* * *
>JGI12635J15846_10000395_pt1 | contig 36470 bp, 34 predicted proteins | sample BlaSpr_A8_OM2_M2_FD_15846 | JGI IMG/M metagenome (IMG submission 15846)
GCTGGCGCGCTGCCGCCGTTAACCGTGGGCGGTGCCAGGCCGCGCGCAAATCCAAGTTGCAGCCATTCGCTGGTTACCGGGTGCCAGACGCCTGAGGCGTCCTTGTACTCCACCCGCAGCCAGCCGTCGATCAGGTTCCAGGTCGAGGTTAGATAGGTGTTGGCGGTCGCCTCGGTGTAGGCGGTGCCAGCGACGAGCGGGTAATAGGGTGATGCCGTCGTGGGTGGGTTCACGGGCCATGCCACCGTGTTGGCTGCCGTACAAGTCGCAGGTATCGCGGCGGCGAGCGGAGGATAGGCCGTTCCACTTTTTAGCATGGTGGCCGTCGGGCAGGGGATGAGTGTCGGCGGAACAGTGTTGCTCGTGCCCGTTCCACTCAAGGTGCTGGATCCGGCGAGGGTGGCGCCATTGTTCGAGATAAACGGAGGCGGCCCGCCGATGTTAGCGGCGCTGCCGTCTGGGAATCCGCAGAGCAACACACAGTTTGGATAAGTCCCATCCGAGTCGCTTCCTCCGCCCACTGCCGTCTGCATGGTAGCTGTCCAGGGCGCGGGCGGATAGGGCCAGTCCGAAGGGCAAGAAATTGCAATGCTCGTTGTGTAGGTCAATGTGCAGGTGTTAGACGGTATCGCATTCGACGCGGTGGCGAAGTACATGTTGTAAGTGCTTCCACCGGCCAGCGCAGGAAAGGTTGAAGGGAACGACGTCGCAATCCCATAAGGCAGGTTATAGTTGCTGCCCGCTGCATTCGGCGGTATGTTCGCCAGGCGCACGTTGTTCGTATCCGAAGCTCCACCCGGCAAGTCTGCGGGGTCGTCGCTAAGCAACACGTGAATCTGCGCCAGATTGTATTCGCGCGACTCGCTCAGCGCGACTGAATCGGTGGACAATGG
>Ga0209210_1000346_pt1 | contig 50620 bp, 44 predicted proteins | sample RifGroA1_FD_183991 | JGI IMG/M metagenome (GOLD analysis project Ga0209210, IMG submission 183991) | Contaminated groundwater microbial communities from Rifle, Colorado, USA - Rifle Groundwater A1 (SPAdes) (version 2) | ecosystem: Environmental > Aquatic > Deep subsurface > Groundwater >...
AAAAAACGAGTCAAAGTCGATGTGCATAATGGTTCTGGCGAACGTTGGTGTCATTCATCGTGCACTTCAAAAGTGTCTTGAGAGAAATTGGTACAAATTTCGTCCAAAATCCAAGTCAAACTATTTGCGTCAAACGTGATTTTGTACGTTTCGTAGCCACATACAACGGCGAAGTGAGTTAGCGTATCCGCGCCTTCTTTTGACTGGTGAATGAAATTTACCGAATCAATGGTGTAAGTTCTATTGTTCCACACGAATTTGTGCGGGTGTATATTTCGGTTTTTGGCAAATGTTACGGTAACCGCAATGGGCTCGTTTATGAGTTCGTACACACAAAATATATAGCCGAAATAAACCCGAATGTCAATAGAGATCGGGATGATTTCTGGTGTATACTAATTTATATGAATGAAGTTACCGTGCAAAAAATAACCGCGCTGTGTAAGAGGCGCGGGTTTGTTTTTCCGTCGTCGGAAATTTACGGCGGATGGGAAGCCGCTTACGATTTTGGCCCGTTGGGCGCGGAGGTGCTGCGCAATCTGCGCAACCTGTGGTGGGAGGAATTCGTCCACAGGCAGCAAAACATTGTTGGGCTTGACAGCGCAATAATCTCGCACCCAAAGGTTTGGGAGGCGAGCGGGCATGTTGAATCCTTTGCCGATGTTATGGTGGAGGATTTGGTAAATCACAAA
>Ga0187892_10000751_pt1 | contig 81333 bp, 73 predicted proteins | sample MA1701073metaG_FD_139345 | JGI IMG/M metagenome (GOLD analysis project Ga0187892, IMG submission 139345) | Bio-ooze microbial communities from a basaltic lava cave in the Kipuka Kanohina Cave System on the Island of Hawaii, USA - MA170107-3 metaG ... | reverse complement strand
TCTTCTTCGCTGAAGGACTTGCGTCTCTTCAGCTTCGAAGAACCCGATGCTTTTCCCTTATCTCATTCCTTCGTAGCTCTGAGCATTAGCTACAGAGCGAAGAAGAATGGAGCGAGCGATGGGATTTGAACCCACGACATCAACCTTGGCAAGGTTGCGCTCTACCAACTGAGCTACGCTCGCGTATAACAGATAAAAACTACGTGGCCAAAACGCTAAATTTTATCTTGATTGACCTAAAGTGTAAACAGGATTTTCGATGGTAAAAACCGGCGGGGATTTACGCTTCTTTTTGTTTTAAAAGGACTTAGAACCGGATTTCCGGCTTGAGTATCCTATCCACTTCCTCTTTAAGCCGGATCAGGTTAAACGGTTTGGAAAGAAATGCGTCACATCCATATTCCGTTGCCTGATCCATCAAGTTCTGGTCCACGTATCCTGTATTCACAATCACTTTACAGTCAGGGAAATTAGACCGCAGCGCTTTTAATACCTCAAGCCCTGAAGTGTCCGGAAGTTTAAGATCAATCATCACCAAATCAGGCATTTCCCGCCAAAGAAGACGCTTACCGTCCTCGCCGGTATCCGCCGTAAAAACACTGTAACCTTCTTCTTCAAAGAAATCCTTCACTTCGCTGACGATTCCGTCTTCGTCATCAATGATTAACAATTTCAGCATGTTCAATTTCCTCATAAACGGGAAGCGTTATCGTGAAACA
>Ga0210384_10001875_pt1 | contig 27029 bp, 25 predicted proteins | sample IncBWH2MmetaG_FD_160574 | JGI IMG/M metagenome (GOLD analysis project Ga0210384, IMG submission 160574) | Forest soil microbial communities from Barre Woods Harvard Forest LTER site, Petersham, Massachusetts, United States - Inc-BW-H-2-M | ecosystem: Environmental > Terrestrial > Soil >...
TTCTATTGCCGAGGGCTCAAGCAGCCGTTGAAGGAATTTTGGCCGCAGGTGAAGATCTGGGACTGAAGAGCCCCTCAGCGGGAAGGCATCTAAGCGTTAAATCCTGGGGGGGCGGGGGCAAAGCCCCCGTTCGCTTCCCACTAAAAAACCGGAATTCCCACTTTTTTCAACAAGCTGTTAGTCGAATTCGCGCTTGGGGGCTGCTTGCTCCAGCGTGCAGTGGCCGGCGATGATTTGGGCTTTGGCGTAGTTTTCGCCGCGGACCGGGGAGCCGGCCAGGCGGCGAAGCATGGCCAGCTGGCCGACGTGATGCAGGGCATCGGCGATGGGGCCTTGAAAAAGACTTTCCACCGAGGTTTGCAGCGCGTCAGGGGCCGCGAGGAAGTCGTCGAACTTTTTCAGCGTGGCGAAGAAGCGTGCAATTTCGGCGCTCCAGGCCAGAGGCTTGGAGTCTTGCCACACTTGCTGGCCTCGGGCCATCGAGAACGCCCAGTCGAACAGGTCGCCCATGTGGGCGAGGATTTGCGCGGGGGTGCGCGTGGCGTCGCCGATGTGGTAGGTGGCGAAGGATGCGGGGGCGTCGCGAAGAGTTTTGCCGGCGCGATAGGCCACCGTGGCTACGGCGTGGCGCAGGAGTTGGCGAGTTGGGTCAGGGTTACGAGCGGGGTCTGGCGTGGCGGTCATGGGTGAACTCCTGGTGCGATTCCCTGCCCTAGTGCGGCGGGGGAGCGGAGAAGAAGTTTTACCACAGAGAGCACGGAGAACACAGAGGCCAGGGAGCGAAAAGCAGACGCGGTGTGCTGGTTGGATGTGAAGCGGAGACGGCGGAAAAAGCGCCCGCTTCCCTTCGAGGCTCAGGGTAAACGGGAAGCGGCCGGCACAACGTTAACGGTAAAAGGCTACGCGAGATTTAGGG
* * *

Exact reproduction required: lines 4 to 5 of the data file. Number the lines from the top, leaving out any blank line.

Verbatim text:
AAAAAACGAGTCAAAGTCGATGTGCATAATGGTTCTGGCGAACGTTGGTGTCATTCATCGTGCACTTCAAAAGTGTCTTGAGAGAAATTGGTACAAATTTCGTCCAAAATCCAAGTCAAACTATTTGCGTCAAACGTGATTTTGTACGTTTCGTAGCCACATACAACGGCGAAGTGAGTTAGCGTATCCGCGCCTTCTTTTGACTGGTGAATGAAATTTACCGAATCAATGGTGTAAGTTCTATTGTTCCACACGAATTTGTGCGGGTGTATATTTCGGTTTTTGGCAAATGTTACGGTAACCGCAATGGGCTCGTTTATGAGTTCGTACACACAAAATATATAGCCGAAATAAACCCGAATGTCAATAGAGATCGGGATGATTTCTGGTGTATACTAATTTATATGAATGAAGTTACCGTGCAAAAAATAACCGCGCTGTGTAAGAGGCGCGGGTTTGTTTTTCCGTCGTCGGAAATTTACGGCGGATGGGAAGCCGCTTACGATTTTGGCCCGTTGGGCGCGGAGGTGCTGCGCAATCTGCGCAACCTGTGGTGGGAGGAATTCGTCCACAGGCAGCAAAACATTGTTGGGCTTGACAGCGCAATAATCTCGCACCCAAAGGTTTGGGAGGCGAGCGGGCATGTTGAATCCTTTGCCGATGTTATGGTGGAGGATTTGGTAAATCACAAA
>Ga0187892_10000751_pt1 | contig 81333 bp, 73 predicted proteins | sample MA1701073metaG_FD_139345 | JGI IMG/M metagenome (GOLD analysis project Ga0187892, IMG submission 139345) | Bio-ooze microbial communities from a basaltic lava cave in the Kipuka Kanohina Cave System on the Island of Hawaii, USA - MA170107-3 metaG ... | reverse complement strand